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The Mobile Internet is Changing Everything!

February 9, 2010 - 2 Comments

A year ago at Mobile World Congress we boldly declared our commitment to Mobility when we stated that 4G=IP=Cisco. And this year has truly been pivotal with the mobile Internet taking off and Cisco’s acquisition of Starent further demonstrating our commitment to this market.

I expect this year’s Mobile World Congress will be the most exciting ever. The mobility industry is going through a truly defining moment in its history.

Though challenged by the combination of increased demand (hear from our friends at Vodafone Spain in the video below) and increased competition from over-the-top providers, I believe now is the time for mobile operators to capitalize on this mobile Internet transformation.

Mobile operators have a great deal of power in their IP-based networks. The mobile operator knows the mobile customer – their device, their service package, their usage patterns, and even their location. And of course the mobile operator knows their own network – their available bandwidth, service capabilities, and content and security.

With this intelligence, mobile operators have the unique ability to create and provide rich multimedia services to their customers in a high-quality, secure and reliable manner. Further, operators can enable their subscribers to customize and personalize their own service packages to meet their ever-changing needs.

With this intelligence mobile operators can win a share of these new Internet service revenues, reduce network expenses, and increase customer satisfaction.

As I mentioned in this post, on the introduction of the Cisco ASR 5000, the combination of intelligence and performance in the context of an all-IP mobile network is more important now than ever before.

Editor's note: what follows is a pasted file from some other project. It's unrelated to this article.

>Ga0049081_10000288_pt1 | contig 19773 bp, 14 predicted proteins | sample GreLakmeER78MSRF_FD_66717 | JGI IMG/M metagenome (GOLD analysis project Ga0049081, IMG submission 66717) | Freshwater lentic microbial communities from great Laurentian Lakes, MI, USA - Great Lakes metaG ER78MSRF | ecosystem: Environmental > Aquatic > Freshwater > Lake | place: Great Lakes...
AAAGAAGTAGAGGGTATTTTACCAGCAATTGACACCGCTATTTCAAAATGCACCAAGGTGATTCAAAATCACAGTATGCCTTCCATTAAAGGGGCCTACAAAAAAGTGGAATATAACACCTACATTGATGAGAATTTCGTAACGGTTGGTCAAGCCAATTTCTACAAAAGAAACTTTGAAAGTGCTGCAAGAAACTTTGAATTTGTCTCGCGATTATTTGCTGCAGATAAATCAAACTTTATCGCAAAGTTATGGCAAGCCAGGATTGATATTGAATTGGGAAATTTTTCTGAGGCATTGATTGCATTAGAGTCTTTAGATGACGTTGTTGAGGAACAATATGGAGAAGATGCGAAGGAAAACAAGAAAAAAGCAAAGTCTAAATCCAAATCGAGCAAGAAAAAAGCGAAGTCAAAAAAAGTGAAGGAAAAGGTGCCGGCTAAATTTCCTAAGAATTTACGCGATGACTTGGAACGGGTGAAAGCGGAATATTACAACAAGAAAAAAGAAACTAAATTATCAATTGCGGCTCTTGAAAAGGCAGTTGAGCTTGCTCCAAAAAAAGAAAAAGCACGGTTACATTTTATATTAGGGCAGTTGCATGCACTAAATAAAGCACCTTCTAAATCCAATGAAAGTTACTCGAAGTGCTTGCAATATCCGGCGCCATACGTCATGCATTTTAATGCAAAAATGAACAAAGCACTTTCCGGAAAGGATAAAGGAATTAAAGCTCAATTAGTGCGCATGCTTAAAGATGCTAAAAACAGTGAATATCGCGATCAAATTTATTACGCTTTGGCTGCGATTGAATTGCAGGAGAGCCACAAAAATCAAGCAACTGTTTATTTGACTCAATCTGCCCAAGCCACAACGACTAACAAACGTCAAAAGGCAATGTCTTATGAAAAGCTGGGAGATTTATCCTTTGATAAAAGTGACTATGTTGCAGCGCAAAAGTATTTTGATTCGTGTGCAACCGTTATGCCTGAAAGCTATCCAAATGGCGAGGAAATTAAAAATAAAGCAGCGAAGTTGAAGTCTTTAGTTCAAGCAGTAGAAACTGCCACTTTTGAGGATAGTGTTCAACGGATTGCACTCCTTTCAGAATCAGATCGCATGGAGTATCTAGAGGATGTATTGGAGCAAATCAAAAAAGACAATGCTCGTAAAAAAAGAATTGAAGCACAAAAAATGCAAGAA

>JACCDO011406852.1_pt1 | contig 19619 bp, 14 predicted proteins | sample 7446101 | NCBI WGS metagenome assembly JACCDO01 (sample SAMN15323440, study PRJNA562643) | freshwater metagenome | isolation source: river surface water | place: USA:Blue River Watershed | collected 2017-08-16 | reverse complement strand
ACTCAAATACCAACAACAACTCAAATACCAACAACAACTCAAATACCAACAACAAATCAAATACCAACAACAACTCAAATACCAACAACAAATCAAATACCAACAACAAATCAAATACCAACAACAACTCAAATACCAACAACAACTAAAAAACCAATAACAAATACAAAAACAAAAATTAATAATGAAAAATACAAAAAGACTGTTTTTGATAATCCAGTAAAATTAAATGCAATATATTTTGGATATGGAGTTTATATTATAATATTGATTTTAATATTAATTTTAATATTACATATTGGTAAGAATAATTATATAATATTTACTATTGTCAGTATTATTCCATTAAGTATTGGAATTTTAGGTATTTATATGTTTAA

And looking beyond, to the next evolution of the mobile business model, we can see that by fully utilizing the power of the intelligent network, mobile operators can expand their business models to include content providers. Mobile operators can expand their business to a two-sided model, in addition to their services to consumers, providing content providers with value-added services like quality of service, assurance, billing, content-delivery and even cloud services.

At Cisco, we think future mobile users will demand more from mobile networks than ever before – more intelligence, more performance, more security, and more scalability – and we look forward to working with our service provider partners to evolve the mobile Internet network and deliver the rich multimedia services consumers want. We already have over four billion users as part of the mobile Internet generation. Pretty soon, mobile internet will become synonymous with the Internet, as we add tens of billions of machines and create the Internet of Things!

I look forward to meeting many of you next week in Barcelona to talk about this transformation and where we go from here together. Safe travels!

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  1. Funmi,You raise some important points.* 4G will move mobile networks to all-IP architectures, increase air interface bandwidth (LTE can take us up to 100 Mbps peak data rates), and promote innovative high-bandwidth apps (video, collaboration, unified comms, etc.). Therefore, scalability needs to be architected from the cell site to the edge to IP core and the data center.* Interoperability: Once we move to all-IP architectures, history has shown us that interoperability will become easier, as there are standards to leverage. However, interoperability between base station vendors, standard APIs on the client/device and the network side, and policy control are essential to achieve interoperability while delivering value to customers.* GSMA has been promoting OneAPI initiative to move the industry towards better interoperability and spur innovation.

  2. Following the trend, coupled with increasing demand, I believe mobile operators will move from cellular network to fully IP based, its just a question of time.What i’m yet to understand is: With 4G about to take off, will mobile operators need to overhaul their network or simply upgrade and will there be inter-operability between different OEM devices?